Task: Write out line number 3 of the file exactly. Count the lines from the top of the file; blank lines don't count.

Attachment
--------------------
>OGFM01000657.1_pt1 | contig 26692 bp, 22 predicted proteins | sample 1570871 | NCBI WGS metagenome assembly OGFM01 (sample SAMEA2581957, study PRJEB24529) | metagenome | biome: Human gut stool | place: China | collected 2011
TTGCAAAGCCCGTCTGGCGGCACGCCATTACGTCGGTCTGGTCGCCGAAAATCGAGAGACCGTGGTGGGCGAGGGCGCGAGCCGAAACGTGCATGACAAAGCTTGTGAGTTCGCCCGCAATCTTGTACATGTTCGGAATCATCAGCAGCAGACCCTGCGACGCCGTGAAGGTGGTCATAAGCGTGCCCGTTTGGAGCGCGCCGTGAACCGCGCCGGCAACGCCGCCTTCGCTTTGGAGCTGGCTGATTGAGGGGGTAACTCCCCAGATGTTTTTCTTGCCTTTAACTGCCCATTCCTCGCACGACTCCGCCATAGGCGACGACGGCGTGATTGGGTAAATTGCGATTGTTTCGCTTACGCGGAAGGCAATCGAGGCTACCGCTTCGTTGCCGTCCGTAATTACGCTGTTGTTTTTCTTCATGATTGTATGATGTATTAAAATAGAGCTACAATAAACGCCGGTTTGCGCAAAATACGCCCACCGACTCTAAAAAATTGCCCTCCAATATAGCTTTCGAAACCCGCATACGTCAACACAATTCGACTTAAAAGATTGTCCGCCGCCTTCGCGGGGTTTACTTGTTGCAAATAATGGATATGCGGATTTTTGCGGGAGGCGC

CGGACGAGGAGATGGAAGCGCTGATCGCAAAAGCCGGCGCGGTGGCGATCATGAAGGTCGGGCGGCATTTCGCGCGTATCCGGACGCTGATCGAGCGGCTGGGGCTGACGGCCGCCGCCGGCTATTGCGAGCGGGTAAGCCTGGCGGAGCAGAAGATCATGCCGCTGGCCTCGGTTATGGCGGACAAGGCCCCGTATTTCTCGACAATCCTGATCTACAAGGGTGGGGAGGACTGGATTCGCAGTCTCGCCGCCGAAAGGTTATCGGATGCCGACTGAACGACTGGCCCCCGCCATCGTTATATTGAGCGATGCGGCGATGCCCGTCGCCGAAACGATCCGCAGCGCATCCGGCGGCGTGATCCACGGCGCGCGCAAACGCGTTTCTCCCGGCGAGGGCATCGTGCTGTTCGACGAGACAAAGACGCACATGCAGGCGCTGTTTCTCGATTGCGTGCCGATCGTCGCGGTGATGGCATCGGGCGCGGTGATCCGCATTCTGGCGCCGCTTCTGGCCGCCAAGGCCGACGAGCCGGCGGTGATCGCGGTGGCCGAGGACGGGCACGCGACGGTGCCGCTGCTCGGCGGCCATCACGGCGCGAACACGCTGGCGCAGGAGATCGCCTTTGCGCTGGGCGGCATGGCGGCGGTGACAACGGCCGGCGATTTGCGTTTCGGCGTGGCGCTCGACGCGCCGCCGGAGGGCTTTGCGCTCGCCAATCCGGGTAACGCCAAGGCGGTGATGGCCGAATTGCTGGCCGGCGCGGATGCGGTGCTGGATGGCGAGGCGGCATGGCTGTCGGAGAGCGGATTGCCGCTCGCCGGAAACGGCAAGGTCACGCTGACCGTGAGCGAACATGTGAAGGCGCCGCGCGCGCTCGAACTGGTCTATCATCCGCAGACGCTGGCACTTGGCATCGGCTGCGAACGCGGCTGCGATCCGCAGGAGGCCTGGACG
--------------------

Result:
CGGACGAGGAGATGGAAGCGCTGATCGCAAAAGCCGGCGCGGTGGCGATCATGAAGGTCGGGCGGCATTTCGCGCGTATCCGGACGCTGATCGAGCGGCTGGGGCTGACGGCCGCCGCCGGCTATTGCGAGCGGGTAAGCCTGGCGGAGCAGAAGATCATGCCGCTGGCCTCGGTTATGGCGGACAAGGCCCCGTATTTCTCGACAATCCTGATCTACAAGGGTGGGGAGGACTGGATTCGCAGTCTCGCCGCCGAAAGGTTATCGGATGCCGACTGAACGACTGGCCCCCGCCATCGTTATATTGAGCGATGCGGCGATGCCCGTCGCCGAAACGATCCGCAGCGCATCCGGCGGCGTGATCCACGGCGCGCGCAAACGCGTTTCTCCCGGCGAGGGCATCGTGCTGTTCGACGAGACAAAGACGCACATGCAGGCGCTGTTTCTCGATTGCGTGCCGATCGTCGCGGTGATGGCATCGGGCGCGGTGATCCGCATTCTGGCGCCGCTTCTGGCCGCCAAGGCCGACGAGCCGGCGGTGATCGCGGTGGCCGAGGACGGGCACGCGACGGTGCCGCTGCTCGGCGGCCATCACGGCGCGAACACGCTGGCGCAGGAGATCGCCTTTGCGCTGGGCGGCATGGCGGCGGTGACAACGGCCGGCGATTTGCGTTTCGGCGTGGCGCTCGACGCGCCGCCGGAGGGCTTTGCGCTCGCCAATCCGGGTAACGCCAAGGCGGTGATGGCCGAATTGCTGGCCGGCGCGGATGCGGTGCTGGATGGCGAGGCGGCATGGCTGTCGGAGAGCGGATTGCCGCTCGCCGGAAACGGCAAGGTCACGCTGACCGTGAGCGAACATGTGAAGGCGCCGCGCGCGCTCGAACTGGTCTATCATCCGCAGACGCTGGCACTTGGCATCGGCTGCGAACGCGGCTGCGATCCGCAGGAGGCCTGGACG